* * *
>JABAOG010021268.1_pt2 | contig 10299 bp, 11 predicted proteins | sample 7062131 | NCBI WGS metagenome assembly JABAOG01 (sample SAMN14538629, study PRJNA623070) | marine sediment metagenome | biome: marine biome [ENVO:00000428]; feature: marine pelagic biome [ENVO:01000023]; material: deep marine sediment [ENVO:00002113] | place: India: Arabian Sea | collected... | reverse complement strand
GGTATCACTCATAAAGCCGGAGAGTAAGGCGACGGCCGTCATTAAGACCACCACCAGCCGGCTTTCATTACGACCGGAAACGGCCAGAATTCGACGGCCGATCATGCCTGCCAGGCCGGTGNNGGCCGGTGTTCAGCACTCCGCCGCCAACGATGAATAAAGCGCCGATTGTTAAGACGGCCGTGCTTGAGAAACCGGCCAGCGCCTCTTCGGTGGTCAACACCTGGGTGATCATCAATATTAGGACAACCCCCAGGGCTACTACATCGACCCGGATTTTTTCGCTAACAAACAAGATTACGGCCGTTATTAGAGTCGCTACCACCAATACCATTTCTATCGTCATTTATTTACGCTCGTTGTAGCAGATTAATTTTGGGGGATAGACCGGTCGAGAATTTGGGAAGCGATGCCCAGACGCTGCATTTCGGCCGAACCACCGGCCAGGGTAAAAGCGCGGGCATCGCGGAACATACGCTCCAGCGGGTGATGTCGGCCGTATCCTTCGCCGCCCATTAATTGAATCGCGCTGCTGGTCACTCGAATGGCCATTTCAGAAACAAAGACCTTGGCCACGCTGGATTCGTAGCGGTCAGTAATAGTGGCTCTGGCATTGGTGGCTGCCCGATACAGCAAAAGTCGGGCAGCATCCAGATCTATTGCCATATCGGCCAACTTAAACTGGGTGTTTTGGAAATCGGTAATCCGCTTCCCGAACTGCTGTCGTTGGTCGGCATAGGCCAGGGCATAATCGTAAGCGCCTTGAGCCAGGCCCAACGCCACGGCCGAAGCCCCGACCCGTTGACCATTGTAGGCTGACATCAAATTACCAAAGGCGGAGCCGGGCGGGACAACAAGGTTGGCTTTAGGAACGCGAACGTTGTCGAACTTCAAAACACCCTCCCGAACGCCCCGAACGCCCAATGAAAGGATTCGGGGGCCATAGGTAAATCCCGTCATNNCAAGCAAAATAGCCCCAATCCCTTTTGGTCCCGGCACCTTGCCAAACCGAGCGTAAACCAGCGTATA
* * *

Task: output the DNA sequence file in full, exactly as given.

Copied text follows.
>JABAOG010021268.1_pt2 | contig 10299 bp, 11 predicted proteins | sample 7062131 | NCBI WGS metagenome assembly JABAOG01 (sample SAMN14538629, study PRJNA623070) | marine sediment metagenome | biome: marine biome [ENVO:00000428]; feature: marine pelagic biome [ENVO:01000023]; material: deep marine sediment [ENVO:00002113] | place: India: Arabian Sea | collected... | reverse complement strand
GGTATCACTCATAAAGCCGGAGAGTAAGGCGACGGCCGTCATTAAGACCACCACCAGCCGGCTTTCATTACGACCGGAAACGGCCAGAATTCGACGGCCGATCATGCCTGCCAGGCCGGTGNNGGCCGGTGTTCAGCACTCCGCCGCCAACGATGAATAAAGCGCCGATTGTTAAGACGGCCGTGCTTGAGAAACCGGCCAGCGCCTCTTCGGTGGTCAACACCTGGGTGATCATCAATATTAGGACAACCCCCAGGGCTACTACATCGACCCGGATTTTTTCGCTAACAAACAAGATTACGGCCGTTATTAGAGTCGCTACCACCAATACCATTTCTATCGTCATTTATTTACGCTCGTTGTAGCAGATTAATTTTGGGGGATAGACCGGTCGAGAATTTGGGAAGCGATGCCCAGACGCTGCATTTCGGCCGAACCACCGGCCAGGGTAAAAGCGCGGGCATCGCGGAACATACGCTCCAGCGGGTGATGTCGGCCGTATCCTTCGCCGCCCATTAATTGAATCGCGCTGCTGGTCACTCGAATGGCCATTTCAGAAACAAAGACCTTGGCCACGCTGGATTCGTAGCGGTCAGTAATAGTGGCTCTGGCATTGGTGGCTGCCCGATACAGCAAAAGTCGGGCAGCATCCAGATCTATTGCCATATCGGCCAACTTAAACTGGGTGTTTTGGAAATCGGTAATCCGCTTCCCGAACTGCTGTCGTTGGTCGGCATAGGCCAGGGCATAATCGTAAGCGCCTTGAGCCAGGCCCAACGCCACGGCCGAAGCCCCGACCCGTTGACCATTGTAGGCTGACATCAAATTACCAAAGGCGGAGCCGGGCGGGACAACAAGGTTGGCTTTAGGAACGCGAACGTTGTCGAACTTCAAAACACCCTCCCGAACGCCCCGAACGCCCAATGAAAGGATTCGGGGGCCATAGGTAAATCCCGTCATNNCAAGCAAAATAGCCCCAATCCCTTTTGGTCCCGGCACCTTGCCAAACCGAGCGTAAACCAGCGTATA